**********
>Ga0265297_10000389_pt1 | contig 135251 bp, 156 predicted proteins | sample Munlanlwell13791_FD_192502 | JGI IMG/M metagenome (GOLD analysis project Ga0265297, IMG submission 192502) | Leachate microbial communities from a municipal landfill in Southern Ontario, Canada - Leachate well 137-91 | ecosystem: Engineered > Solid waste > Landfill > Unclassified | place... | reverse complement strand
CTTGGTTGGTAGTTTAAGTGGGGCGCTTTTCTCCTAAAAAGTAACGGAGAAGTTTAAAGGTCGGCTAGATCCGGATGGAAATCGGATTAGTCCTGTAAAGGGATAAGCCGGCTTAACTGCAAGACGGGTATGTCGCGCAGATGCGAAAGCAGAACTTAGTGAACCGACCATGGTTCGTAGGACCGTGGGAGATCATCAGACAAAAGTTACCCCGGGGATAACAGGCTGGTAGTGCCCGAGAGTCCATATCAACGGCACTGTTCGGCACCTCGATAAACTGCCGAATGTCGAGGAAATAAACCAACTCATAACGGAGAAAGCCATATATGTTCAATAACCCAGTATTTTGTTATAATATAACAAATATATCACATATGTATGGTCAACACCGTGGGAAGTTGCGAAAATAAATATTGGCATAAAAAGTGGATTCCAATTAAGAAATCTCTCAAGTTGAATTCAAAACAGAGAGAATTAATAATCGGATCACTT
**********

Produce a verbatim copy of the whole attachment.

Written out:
>Ga0265297_10000389_pt1 | contig 135251 bp, 156 predicted proteins | sample Munlanlwell13791_FD_192502 | JGI IMG/M metagenome (GOLD analysis project Ga0265297, IMG submission 192502) | Leachate microbial communities from a municipal landfill in Southern Ontario, Canada - Leachate well 137-91 | ecosystem: Engineered > Solid waste > Landfill > Unclassified | place... | reverse complement strand
CTTGGTTGGTAGTTTAAGTGGGGCGCTTTTCTCCTAAAAAGTAACGGAGAAGTTTAAAGGTCGGCTAGATCCGGATGGAAATCGGATTAGTCCTGTAAAGGGATAAGCCGGCTTAACTGCAAGACGGGTATGTCGCGCAGATGCGAAAGCAGAACTTAGTGAACCGACCATGGTTCGTAGGACCGTGGGAGATCATCAGACAAAAGTTACCCCGGGGATAACAGGCTGGTAGTGCCCGAGAGTCCATATCAACGGCACTGTTCGGCACCTCGATAAACTGCCGAATGTCGAGGAAATAAACCAACTCATAACGGAGAAAGCCATATATGTTCAATAACCCAGTATTTTGTTATAATATAACAAATATATCACATATGTATGGTCAACACCGTGGGAAGTTGCGAAAATAAATATTGGCATAAAAAGTGGATTCCAATTAAGAAATCTCTCAAGTTGAATTCAAAACAGAGAGAATTAATAATCGGATCACTT